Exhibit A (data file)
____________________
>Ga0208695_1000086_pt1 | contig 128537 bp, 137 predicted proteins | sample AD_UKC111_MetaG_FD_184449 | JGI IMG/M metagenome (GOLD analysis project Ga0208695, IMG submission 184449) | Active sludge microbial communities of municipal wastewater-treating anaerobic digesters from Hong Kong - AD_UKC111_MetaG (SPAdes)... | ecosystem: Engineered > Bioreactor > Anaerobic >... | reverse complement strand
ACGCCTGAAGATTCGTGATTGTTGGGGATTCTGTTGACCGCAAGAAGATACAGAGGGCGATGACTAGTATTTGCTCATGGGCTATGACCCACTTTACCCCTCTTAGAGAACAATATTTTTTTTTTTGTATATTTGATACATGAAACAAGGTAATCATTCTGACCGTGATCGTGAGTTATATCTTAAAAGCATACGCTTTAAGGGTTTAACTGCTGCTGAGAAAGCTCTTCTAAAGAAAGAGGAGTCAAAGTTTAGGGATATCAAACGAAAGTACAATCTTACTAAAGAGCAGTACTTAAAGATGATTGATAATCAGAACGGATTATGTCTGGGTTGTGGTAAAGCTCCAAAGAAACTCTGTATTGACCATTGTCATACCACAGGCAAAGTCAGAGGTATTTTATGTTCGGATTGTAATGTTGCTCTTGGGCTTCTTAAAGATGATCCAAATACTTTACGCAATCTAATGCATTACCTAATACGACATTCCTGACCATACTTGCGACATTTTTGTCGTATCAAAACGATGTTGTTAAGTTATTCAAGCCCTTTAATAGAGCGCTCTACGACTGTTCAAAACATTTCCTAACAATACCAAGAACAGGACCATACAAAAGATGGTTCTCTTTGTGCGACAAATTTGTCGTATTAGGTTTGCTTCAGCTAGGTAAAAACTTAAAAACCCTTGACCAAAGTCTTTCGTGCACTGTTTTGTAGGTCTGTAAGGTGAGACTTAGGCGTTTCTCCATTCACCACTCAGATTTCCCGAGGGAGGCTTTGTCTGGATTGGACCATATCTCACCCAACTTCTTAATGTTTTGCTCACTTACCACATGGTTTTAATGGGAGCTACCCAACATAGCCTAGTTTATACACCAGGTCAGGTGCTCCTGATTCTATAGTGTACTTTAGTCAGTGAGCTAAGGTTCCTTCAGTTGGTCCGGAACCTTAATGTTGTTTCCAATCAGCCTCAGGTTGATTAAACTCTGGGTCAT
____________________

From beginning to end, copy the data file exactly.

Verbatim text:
>Ga0208695_1000086_pt1 | contig 128537 bp, 137 predicted proteins | sample AD_UKC111_MetaG_FD_184449 | JGI IMG/M metagenome (GOLD analysis project Ga0208695, IMG submission 184449) | Active sludge microbial communities of municipal wastewater-treating anaerobic digesters from Hong Kong - AD_UKC111_MetaG (SPAdes)... | ecosystem: Engineered > Bioreactor > Anaerobic >... | reverse complement strand
ACGCCTGAAGATTCGTGATTGTTGGGGATTCTGTTGACCGCAAGAAGATACAGAGGGCGATGACTAGTATTTGCTCATGGGCTATGACCCACTTTACCCCTCTTAGAGAACAATATTTTTTTTTTTGTATATTTGATACATGAAACAAGGTAATCATTCTGACCGTGATCGTGAGTTATATCTTAAAAGCATACGCTTTAAGGGTTTAACTGCTGCTGAGAAAGCTCTTCTAAAGAAAGAGGAGTCAAAGTTTAGGGATATCAAACGAAAGTACAATCTTACTAAAGAGCAGTACTTAAAGATGATTGATAATCAGAACGGATTATGTCTGGGTTGTGGTAAAGCTCCAAAGAAACTCTGTATTGACCATTGTCATACCACAGGCAAAGTCAGAGGTATTTTATGTTCGGATTGTAATGTTGCTCTTGGGCTTCTTAAAGATGATCCAAATACTTTACGCAATCTAATGCATTACCTAATACGACATTCCTGACCATACTTGCGACATTTTTGTCGTATCAAAACGATGTTGTTAAGTTATTCAAGCCCTTTAATAGAGCGCTCTACGACTGTTCAAAACATTTCCTAACAATACCAAGAACAGGACCATACAAAAGATGGTTCTCTTTGTGCGACAAATTTGTCGTATTAGGTTTGCTTCAGCTAGGTAAAAACTTAAAAACCCTTGACCAAAGTCTTTCGTGCACTGTTTTGTAGGTCTGTAAGGTGAGACTTAGGCGTTTCTCCATTCACCACTCAGATTTCCCGAGGGAGGCTTTGTCTGGATTGGACCATATCTCACCCAACTTCTTAATGTTTTGCTCACTTACCACATGGTTTTAATGGGAGCTACCCAACATAGCCTAGTTTATACACCAGGTCAGGTGCTCCTGATTCTATAGTGTACTTTAGTCAGTGAGCTAAGGTTCCTTCAGTTGGTCCGGAACCTTAATGTTGTTTCCAATCAGCCTCAGGTTGATTAAACTCTGGGTCAT